Falco needs kernel headers installed on the host operating system.
Debian: apt-get -y install linux-headers-$(uname -r)
RHEL : yum -y install kernel-devel-$(uname -r)
Now, Falco image can be pulled and executed:
docker pull sysdig/falco
docker run -i -t --name falco --privileged -v /var/run/docker.sock:/host/var/run/docker.sock -v /dev:/host/dev -v /proc:/host/proc:ro -v /boot:/host/boot:ro -v /lib/modules:/host/lib/modules:ro -v /usr:/host/usr:ro sysdig/falco
Detecting anomalous activities:
While running you will notice that the Falco container itself downloads a set of rules and run it within the container. We will use this to try out the rules locally without needing a separate/dedicated setup.
Tue Nov 27 17:59:16 2018: Falco initialized with configuration file /etc/falco/falco.yaml
Tue Nov 27 17:59:16 2018: Loading rules from file /etc/falco/falco_rules.yaml
Tue Nov 27 17:59:17 2018: Loading rules from file /etc/falco/falco_rules.local.yaml
In this small demo we will run the Falco container and do some operations in the same container which we will notice in the logs of the container. In a way, we are checking the container security from the same container which is running Falco!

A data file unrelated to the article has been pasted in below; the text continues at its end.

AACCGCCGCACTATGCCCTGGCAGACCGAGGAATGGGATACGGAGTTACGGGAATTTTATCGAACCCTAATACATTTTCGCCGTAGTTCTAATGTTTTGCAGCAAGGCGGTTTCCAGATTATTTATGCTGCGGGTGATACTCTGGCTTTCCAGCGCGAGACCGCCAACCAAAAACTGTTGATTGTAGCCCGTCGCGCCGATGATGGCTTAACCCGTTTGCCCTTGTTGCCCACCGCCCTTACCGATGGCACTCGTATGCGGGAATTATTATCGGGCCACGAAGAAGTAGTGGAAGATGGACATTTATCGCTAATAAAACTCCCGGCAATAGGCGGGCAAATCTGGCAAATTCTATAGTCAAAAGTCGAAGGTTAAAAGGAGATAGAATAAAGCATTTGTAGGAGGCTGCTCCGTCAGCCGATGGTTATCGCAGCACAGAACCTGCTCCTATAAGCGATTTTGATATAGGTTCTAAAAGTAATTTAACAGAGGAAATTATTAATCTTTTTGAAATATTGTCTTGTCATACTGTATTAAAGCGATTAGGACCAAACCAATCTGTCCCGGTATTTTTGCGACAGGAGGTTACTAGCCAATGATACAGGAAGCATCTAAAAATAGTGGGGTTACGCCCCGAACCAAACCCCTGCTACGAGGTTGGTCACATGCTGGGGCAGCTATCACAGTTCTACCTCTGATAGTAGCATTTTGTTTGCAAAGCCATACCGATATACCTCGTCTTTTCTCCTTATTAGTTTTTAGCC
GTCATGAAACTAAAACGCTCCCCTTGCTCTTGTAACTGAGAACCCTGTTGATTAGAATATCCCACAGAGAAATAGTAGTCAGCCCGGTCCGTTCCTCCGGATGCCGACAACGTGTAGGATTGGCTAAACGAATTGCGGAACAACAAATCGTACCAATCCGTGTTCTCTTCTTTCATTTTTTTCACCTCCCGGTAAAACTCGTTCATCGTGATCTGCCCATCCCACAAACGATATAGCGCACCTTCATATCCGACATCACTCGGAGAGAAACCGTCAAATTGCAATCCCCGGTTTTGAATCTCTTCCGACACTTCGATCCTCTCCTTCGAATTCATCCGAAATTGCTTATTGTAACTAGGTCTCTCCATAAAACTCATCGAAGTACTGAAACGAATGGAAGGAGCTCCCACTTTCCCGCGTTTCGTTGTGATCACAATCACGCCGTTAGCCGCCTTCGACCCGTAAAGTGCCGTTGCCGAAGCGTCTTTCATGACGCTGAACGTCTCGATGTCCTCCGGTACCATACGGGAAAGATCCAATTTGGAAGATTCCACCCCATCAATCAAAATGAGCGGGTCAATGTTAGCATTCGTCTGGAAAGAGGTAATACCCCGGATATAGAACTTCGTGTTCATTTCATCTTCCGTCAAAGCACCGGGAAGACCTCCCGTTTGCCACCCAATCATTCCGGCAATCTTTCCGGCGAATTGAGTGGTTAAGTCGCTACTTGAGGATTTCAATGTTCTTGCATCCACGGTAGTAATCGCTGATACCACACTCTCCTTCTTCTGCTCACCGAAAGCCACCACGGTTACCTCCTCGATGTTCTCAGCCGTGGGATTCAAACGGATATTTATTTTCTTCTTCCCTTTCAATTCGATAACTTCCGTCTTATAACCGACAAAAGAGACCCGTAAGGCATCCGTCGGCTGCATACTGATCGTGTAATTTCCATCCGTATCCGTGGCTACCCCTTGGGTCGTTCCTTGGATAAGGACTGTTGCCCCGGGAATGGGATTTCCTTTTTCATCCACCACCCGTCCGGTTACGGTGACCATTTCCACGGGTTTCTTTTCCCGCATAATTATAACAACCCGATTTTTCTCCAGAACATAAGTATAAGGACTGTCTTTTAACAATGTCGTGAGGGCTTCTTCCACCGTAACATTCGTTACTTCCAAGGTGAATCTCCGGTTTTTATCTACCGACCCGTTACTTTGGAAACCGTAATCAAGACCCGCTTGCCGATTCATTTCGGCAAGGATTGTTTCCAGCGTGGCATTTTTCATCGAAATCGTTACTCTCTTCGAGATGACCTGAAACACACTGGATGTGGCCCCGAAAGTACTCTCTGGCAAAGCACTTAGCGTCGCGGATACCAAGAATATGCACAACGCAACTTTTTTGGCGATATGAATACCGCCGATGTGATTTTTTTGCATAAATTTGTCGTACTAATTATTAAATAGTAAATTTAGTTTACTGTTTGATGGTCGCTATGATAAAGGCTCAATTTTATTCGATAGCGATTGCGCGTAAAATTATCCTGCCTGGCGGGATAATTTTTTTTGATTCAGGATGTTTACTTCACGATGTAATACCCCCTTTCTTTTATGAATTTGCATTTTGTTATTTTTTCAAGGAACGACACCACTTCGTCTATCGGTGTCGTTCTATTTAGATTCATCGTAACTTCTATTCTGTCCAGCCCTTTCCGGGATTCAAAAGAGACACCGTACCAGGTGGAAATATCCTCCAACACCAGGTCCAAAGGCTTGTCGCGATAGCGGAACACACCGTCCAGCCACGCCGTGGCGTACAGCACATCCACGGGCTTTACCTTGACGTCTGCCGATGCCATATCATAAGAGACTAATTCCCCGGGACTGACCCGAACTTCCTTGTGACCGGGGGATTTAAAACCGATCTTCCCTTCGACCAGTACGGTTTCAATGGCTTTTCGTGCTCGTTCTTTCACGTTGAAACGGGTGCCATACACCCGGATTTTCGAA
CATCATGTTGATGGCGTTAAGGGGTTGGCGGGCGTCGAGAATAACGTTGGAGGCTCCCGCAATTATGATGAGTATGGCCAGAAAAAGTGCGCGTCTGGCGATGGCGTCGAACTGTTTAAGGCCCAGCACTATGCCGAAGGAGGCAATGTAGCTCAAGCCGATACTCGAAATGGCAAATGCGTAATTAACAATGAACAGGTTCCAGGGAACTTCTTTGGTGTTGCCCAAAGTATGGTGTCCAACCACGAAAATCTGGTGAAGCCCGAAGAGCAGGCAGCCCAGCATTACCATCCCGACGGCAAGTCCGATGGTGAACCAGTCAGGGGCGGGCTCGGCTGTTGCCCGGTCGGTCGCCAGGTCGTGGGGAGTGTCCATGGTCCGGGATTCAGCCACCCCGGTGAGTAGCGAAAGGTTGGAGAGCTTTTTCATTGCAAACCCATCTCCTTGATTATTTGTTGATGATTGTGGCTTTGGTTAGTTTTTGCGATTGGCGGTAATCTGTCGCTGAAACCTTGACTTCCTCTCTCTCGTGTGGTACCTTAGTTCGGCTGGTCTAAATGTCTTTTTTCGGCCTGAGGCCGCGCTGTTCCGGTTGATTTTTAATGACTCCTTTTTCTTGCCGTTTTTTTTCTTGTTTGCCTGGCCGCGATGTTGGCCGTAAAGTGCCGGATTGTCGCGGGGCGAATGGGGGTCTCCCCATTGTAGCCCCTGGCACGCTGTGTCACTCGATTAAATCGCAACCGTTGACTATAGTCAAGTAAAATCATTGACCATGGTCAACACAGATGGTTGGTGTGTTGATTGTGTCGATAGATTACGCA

Assuming you have run the Falco locally, spawn a shell inside a container. You may also want to keep the logs of the container being tailed in another window so that we can watch events in real time.
$docker exec -it falco sh
If you try to open a sensitive file in read/write mode:
Move a binary inside the bin directory:
mv /bin/ls /bin/ls.hack
As you can notice for every operation which is not valid as defined by the rule, it is logging in the logs.
What we have covered is barely the surface of what Falco can do. Falco has the concept of a macro which is similar to a function definition and can be called from any rules file. While Falco comes with a bunch of rules built in, you can also write a custom macro and define your logic in it. Without going too deep into the technical areas, here are some pointers to explore Falco further with some specific use case where Falco is used.
- If you are wondering do you really need yet another additional tool for container security or how does it compare with the likes of Selinux or Seccomp and such similar tools then check out this great post from Sysdig : https://sysdig.com/blog/selinux-seccomp-falco-technical-discussion
- Falco can be used as an auditing tool for Kubernetes by using the events of objects in Kubernetes. This can be very powerful for auditing specific events in Kubernetes objects. The documentation details this with an example: https://github.com/falcosecurity/falco/wiki/K8s-Audit-Event-Support
- A set of default Falco ruleset for various applications: https://github.com/draios/falco-extras
- Tne guide shows how to secure GKE cluster with Sysdig Falco: https://cloud.google.com/blog/products/containers-kubernetes/securing-kubernetes-with-gke-and-sysdig-falco